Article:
Estimating the Revenue Impact of Higher State Taxes on Capital Gains
February 6, 2023

By Emily Eisner, Ph.D, Economist and Nathan Gusdorf, Executive Director

The U.S. federal tax code distinguishes between two types of income: ordinary income, which we can generally think of as wage and salary income, and capital gain, which we can generally understand as income from investments (e.g., the sale of appreciated stock).[1] Where a taxpayer has capital gain that results from the sale of an asset that has been held for longer than one year, the gain is “long-term capital gain” and subject to lower, preferential tax rates. While the top U.S. federal income tax rate is 37% for a married couple filing jointly with earnings over $648,000, the top long-term capital gains rate is 20% for a married couple earning over $517,000.[2]

Since 2020, a group of New York legislators have proposed increasing the state tax rate on long-term capital gains.[3] While New York’s Personal Income Tax imposes the same tax rates on ordinary income and capital gain, these legislative proposals have explicitly identified the large federal tax benefit for investment income as the motivation for a long-term capital gains surtax. A state surtax on long-term capital gains could raise substantial revenue, and would offset some or all of the federal tax rate benefit.

In this brief we evaluate three options for increasing the New York State tax rate on long-term capital gains. The options assessed here include: (1) a low surtax rate of 1% and 2%, (2) moderate surtaxes of 2% and 4%, and (3) surtaxes of 7.5% and 15%, as proposed in bill S2162/A2576 sponsored by Senator Gustavo Rivera and Assembly Member Ron Kim.

Figure 1. Revenue Estimates for Different Rates
Figure 2. Average Tax Increase by Income Quantile
Figure 3. Capital Gains Surtax Would Only Effect Top 1.3% 

Only 1.3% of tax filers in New York would be affected by these proposals, and only 0.83% of tax filers would be subject to the highest surtax rate under these proposals (the $1M bracket). This incidence breakdown applies to all three proposals since they have the same income brackets guiding the rate increases. Under any of these three proposals, about 99% of tax filers in New York would see zero change in their tax rates.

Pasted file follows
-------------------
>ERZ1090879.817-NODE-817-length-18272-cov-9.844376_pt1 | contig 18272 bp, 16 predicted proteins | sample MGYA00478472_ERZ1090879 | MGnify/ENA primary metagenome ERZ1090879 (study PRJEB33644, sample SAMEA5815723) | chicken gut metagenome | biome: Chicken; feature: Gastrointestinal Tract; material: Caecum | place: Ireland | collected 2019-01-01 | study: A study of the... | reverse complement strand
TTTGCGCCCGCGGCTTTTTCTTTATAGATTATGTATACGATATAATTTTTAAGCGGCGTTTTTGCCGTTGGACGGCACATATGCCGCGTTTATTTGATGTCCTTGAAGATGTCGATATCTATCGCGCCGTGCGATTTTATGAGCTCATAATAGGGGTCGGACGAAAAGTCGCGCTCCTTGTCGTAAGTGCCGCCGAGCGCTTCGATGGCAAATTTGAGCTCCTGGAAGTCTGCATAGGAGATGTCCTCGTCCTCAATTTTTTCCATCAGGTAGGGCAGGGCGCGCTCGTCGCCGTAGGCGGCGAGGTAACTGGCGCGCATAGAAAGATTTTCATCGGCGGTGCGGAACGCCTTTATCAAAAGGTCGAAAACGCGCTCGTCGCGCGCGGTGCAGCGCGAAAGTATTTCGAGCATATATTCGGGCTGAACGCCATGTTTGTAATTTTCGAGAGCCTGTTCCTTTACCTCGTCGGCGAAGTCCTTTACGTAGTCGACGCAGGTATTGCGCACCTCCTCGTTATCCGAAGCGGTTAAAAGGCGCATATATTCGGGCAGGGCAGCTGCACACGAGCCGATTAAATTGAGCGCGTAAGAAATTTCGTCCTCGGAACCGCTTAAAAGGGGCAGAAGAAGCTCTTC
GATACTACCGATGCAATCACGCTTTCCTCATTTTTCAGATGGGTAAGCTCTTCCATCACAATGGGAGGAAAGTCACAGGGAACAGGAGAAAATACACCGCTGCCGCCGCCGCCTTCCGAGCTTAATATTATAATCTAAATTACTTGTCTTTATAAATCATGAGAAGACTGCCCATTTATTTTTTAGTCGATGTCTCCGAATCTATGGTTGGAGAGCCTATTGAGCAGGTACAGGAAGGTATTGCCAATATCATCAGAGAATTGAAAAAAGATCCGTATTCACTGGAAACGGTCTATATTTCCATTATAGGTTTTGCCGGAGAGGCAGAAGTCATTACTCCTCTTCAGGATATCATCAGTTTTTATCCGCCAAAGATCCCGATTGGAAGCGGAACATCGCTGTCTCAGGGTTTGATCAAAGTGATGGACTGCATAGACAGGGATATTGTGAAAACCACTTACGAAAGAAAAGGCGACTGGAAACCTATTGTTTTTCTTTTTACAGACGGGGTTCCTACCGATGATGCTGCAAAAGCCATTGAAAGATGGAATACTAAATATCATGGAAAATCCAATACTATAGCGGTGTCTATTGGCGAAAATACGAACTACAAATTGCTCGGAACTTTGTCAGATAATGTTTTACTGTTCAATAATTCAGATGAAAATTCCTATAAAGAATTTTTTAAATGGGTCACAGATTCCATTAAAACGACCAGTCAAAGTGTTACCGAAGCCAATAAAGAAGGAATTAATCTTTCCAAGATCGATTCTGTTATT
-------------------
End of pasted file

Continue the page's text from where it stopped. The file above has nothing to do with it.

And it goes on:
The capital gains tax break has a long history – but it’s bad policy.

One important historical argument for giving long-term capital gains preferential tax treatment is that in some theoretical models, taxing capital income can disincentivize investment, leading to lower growth rates and less innovation. However, recent research in capital taxation shows that any of the potentially negative impacts of capital taxation on the economy are likely negligible and might even be positive due to the redistributive impacts of the taxation.[4] Moreover, federal policymakers and economic experts have long criticized the preferential treatment given to long-term capital gains, noting that in practice, giving preference to capital gains incentivizes taxpayers to manipulate their income by treating labor income as capital income – a phenomenon described as “income shifting” – thus creating a regressive tax system that favors the wealthy and burdens working and middle income families.[5] Despite frequent calls from policymakers to end this tax preference, the federal government has failed to equalize the treatment of ordinary income and capital gain, and there is no indication that it will do so anytime in the future.

[1] More precisely, ordinary income includes wages and salary income as well as bonuses, ordinary business profits, self-employment income, and rents, among others. Capital gain is gain from the sale of a capital asset, which includes stocks, bonds, real property, patents and trademarks, artworks, and other assets.

[2] Long-term capital gains are additionally subject to the Net Investment Income Tax (“NIIT”) of 3.8% for married couples with modified adjusted gross income in excess of $250,000. The NIIT applies to capital gains, interest, dividends, rents and royalties, as well as other types of investment income, and was enacted as part of the 2012 Patient Protection and Affordable Care Act.

[3] Note the many co-sponsors of the legislation: S2162/A2576.

[4] Emmanuel Saez and Gabriel Zucman, “Progressive Wealth Taxation”, Brookings Papers on Economic Activity, Fall 2019.

[5] Roger H. Gordon and Jeffrey K. MacKie-Mason, “The Importance of Income Shifting to the Design and Analysis of Tax Policy” in Martin Feldstein et al., Taxing Multinational Corporations (U. Chicago Press, January 1995).